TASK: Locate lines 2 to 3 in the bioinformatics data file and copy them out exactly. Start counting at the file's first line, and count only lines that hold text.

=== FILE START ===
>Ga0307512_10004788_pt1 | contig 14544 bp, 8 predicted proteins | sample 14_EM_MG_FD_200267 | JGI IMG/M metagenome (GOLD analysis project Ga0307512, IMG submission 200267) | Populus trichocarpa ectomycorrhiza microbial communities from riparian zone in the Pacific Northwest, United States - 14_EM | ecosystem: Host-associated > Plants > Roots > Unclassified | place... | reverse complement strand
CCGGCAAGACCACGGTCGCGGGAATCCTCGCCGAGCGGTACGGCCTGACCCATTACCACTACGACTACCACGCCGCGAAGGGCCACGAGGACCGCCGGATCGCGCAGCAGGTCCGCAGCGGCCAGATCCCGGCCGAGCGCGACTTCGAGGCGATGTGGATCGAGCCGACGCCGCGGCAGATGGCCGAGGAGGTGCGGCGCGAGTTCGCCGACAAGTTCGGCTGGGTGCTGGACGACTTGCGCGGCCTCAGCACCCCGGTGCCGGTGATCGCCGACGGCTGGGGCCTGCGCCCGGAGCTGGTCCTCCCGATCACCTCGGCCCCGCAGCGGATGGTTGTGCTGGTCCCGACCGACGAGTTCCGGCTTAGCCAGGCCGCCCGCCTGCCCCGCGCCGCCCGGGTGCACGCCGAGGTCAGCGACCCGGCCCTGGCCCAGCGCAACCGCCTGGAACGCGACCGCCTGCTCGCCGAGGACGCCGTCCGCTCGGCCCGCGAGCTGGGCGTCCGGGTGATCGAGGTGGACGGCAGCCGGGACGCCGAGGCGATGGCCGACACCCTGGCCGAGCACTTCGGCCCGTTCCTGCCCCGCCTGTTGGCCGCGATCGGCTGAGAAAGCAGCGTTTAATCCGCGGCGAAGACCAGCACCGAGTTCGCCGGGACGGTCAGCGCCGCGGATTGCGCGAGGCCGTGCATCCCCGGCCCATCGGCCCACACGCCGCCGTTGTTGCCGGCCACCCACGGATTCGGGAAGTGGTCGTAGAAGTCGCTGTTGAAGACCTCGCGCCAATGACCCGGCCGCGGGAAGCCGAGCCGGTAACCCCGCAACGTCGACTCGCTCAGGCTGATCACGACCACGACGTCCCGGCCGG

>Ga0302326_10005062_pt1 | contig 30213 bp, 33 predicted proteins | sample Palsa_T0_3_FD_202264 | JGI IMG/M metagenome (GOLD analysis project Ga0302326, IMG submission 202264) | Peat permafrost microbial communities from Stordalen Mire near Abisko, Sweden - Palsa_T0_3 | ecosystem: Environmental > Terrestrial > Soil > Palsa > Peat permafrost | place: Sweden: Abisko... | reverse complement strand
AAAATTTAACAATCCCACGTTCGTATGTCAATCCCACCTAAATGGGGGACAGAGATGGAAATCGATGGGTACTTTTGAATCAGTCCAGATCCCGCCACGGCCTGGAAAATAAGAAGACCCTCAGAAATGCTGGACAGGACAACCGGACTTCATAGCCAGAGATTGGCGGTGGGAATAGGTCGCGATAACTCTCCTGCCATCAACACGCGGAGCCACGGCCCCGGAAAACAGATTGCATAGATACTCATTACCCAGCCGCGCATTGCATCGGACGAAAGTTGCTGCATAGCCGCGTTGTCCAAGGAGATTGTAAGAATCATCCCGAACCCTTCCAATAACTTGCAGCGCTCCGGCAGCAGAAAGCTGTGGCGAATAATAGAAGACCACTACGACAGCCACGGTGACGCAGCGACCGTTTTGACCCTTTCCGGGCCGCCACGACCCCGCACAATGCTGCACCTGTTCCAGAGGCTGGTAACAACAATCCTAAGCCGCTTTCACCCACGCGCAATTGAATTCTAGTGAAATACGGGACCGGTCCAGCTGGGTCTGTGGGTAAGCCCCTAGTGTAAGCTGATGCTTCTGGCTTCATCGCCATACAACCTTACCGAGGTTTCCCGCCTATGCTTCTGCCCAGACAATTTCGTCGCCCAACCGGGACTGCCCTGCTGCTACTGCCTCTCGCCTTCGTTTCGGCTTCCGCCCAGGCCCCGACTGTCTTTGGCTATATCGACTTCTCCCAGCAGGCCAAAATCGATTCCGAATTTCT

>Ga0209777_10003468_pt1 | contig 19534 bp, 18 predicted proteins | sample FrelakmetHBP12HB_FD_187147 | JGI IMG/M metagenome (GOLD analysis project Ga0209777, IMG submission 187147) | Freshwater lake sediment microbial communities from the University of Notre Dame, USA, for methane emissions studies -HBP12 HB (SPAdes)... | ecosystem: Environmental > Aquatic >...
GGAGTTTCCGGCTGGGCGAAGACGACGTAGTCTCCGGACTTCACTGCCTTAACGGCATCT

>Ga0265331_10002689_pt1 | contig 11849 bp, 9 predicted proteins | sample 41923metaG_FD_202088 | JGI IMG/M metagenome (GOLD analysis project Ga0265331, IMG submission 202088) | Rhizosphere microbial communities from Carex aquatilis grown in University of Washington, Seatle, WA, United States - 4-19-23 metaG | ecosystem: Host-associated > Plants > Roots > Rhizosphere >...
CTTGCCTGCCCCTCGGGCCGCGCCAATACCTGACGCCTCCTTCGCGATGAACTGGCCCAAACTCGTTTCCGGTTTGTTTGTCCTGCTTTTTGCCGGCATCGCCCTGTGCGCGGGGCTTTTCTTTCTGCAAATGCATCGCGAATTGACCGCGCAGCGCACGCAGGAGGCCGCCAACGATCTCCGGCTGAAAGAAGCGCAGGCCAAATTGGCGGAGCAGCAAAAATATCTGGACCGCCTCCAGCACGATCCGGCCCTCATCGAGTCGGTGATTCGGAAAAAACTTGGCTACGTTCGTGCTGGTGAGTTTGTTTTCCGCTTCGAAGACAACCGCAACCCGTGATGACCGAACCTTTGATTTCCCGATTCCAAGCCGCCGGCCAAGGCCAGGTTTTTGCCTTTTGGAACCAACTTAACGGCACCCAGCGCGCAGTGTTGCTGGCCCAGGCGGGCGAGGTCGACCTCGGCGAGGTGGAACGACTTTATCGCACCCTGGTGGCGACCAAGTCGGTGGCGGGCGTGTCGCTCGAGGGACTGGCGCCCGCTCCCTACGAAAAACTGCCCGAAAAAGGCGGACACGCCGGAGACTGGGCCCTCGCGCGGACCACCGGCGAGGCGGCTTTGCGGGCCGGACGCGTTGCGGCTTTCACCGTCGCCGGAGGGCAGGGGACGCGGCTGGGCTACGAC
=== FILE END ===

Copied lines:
CCGGCAAGACCACGGTCGCGGGAATCCTCGCCGAGCGGTACGGCCTGACCCATTACCACTACGACTACCACGCCGCGAAGGGCCACGAGGACCGCCGGATCGCGCAGCAGGTCCGCAGCGGCCAGATCCCGGCCGAGCGCGACTTCGAGGCGATGTGGATCGAGCCGACGCCGCGGCAGATGGCCGAGGAGGTGCGGCGCGAGTTCGCCGACAAGTTCGGCTGGGTGCTGGACGACTTGCGCGGCCTCAGCACCCCGGTGCCGGTGATCGCCGACGGCTGGGGCCTGCGCCCGGAGCTGGTCCTCCCGATCACCTCGGCCCCGCAGCGGATGGTTGTGCTGGTCCCGACCGACGAGTTCCGGCTTAGCCAGGCCGCCCGCCTGCCCCGCGCCGCCCGGGTGCACGCCGAGGTCAGCGACCCGGCCCTGGCCCAGCGCAACCGCCTGGAACGCGACCGCCTGCTCGCCGAGGACGCCGTCCGCTCGGCCCGCGAGCTGGGCGTCCGGGTGATCGAGGTGGACGGCAGCCGGGACGCCGAGGCGATGGCCGACACCCTGGCCGAGCACTTCGGCCCGTTCCTGCCCCGCCTGTTGGCCGCGATCGGCTGAGAAAGCAGCGTTTAATCCGCGGCGAAGACCAGCACCGAGTTCGCCGGGACGGTCAGCGCCGCGGATTGCGCGAGGCCGTGCATCCCCGGCCCATCGGCCCACACGCCGCCGTTGTTGCCGGCCACCCACGGATTCGGGAAGTGGTCGTAGAAGTCGCTGTTGAAGACCTCGCGCCAATGACCCGGCCGCGGGAAGCCGAGCCGGTAACCCCGCAACGTCGACTCGCTCAGGCTGATCACGACCACGACGTCCCGGCCGG

>Ga0302326_10005062_pt1 | contig 30213 bp, 33 predicted proteins | sample Palsa_T0_3_FD_202264 | JGI IMG/M metagenome (GOLD analysis project Ga0302326, IMG submission 202264) | Peat permafrost microbial communities from Stordalen Mire near Abisko, Sweden - Palsa_T0_3 | ecosystem: Environmental > Terrestrial > Soil > Palsa > Peat permafrost | place: Sweden: Abisko... | reverse complement strand